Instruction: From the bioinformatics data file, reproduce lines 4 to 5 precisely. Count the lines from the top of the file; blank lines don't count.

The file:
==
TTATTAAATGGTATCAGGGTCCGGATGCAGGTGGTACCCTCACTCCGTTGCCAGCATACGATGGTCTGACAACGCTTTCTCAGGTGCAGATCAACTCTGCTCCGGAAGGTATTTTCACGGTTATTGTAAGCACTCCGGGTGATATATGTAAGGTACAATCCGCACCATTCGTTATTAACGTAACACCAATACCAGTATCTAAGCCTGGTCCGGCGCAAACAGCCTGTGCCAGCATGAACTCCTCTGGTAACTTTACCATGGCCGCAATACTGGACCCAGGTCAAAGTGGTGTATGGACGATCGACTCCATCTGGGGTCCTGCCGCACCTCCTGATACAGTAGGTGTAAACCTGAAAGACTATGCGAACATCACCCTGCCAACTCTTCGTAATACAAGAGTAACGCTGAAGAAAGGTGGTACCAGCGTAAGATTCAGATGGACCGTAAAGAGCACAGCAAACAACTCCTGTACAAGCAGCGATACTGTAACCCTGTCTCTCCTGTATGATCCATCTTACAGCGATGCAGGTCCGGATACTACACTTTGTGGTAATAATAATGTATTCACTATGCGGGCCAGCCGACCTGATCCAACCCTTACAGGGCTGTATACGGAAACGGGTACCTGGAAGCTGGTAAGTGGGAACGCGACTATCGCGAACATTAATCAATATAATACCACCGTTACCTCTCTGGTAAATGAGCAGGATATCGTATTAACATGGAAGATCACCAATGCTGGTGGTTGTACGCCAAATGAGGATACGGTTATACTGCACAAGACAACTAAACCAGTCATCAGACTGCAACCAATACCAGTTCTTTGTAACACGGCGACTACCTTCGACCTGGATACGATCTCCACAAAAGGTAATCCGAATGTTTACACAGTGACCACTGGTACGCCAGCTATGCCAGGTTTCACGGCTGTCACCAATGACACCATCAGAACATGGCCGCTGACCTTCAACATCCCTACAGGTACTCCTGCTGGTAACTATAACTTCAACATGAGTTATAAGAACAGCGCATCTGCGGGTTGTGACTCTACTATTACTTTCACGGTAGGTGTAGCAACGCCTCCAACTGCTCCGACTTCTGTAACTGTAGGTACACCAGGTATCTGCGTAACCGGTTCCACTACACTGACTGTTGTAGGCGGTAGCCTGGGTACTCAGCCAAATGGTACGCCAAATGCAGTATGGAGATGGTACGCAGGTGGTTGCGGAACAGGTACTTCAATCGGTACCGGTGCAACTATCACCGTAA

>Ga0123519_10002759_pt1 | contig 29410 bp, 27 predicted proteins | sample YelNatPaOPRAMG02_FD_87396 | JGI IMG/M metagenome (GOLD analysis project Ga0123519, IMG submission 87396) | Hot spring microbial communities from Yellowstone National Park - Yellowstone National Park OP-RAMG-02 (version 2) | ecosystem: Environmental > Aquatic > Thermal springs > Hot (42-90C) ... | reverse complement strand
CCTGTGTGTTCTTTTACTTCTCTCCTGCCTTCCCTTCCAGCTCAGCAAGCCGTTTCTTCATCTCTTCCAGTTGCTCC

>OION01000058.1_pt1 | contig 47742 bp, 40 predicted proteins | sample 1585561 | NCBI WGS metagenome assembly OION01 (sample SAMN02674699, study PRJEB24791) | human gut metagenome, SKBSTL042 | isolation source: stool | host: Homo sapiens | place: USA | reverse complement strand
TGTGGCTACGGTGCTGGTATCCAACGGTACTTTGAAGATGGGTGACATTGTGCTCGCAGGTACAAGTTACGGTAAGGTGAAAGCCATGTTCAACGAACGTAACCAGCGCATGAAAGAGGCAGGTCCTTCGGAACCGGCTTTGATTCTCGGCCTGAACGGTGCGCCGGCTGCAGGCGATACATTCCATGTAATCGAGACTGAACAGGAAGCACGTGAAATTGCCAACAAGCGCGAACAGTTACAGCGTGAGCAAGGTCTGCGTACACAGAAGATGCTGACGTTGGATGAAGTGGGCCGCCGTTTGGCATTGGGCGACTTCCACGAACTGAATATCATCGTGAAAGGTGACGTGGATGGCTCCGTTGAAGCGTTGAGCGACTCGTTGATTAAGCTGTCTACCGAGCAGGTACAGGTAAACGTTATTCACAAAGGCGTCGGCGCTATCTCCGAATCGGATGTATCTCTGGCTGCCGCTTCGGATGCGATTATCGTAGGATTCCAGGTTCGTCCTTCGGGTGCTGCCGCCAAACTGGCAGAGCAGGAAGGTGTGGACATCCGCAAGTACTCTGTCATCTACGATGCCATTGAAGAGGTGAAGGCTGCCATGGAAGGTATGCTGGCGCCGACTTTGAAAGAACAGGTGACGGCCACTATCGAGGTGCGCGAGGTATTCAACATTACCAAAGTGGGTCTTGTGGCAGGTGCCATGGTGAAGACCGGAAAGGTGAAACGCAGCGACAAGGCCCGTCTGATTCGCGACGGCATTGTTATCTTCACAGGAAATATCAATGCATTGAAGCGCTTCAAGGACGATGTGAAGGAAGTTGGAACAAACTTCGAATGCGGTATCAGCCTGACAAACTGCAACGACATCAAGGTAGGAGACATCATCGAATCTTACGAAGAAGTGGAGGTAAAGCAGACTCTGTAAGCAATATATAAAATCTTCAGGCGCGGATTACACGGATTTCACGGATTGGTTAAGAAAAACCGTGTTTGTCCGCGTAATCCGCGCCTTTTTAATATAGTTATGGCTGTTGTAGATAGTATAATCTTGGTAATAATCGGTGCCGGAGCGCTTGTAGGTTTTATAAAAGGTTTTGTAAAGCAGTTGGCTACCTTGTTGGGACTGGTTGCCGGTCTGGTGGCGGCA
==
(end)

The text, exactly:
>OION01000058.1_pt1 | contig 47742 bp, 40 predicted proteins | sample 1585561 | NCBI WGS metagenome assembly OION01 (sample SAMN02674699, study PRJEB24791) | human gut metagenome, SKBSTL042 | isolation source: stool | host: Homo sapiens | place: USA | reverse complement strand
TGTGGCTACGGTGCTGGTATCCAACGGTACTTTGAAGATGGGTGACATTGTGCTCGCAGGTACAAGTTACGGTAAGGTGAAAGCCATGTTCAACGAACGTAACCAGCGCATGAAAGAGGCAGGTCCTTCGGAACCGGCTTTGATTCTCGGCCTGAACGGTGCGCCGGCTGCAGGCGATACATTCCATGTAATCGAGACTGAACAGGAAGCACGTGAAATTGCCAACAAGCGCGAACAGTTACAGCGTGAGCAAGGTCTGCGTACACAGAAGATGCTGACGTTGGATGAAGTGGGCCGCCGTTTGGCATTGGGCGACTTCCACGAACTGAATATCATCGTGAAAGGTGACGTGGATGGCTCCGTTGAAGCGTTGAGCGACTCGTTGATTAAGCTGTCTACCGAGCAGGTACAGGTAAACGTTATTCACAAAGGCGTCGGCGCTATCTCCGAATCGGATGTATCTCTGGCTGCCGCTTCGGATGCGATTATCGTAGGATTCCAGGTTCGTCCTTCGGGTGCTGCCGCCAAACTGGCAGAGCAGGAAGGTGTGGACATCCGCAAGTACTCTGTCATCTACGATGCCATTGAAGAGGTGAAGGCTGCCATGGAAGGTATGCTGGCGCCGACTTTGAAAGAACAGGTGACGGCCACTATCGAGGTGCGCGAGGTATTCAACATTACCAAAGTGGGTCTTGTGGCAGGTGCCATGGTGAAGACCGGAAAGGTGAAACGCAGCGACAAGGCCCGTCTGATTCGCGACGGCATTGTTATCTTCACAGGAAATATCAATGCATTGAAGCGCTTCAAGGACGATGTGAAGGAAGTTGGAACAAACTTCGAATGCGGTATCAGCCTGACAAACTGCAACGACATCAAGGTAGGAGACATCATCGAATCTTACGAAGAAGTGGAGGTAAAGCAGACTCTGTAAGCAATATATAAAATCTTCAGGCGCGGATTACACGGATTTCACGGATTGGTTAAGAAAAACCGTGTTTGTCCGCGTAATCCGCGCCTTTTTAATATAGTTATGGCTGTTGTAGATAGTATAATCTTGGTAATAATCGGTGCCGGAGCGCTTGTAGGTTTTATAAAAGGTTTTGTAAAGCAGTTGGCTACCTTGTTGGGACTGGTTGCCGGTCTGGTGGCGGCA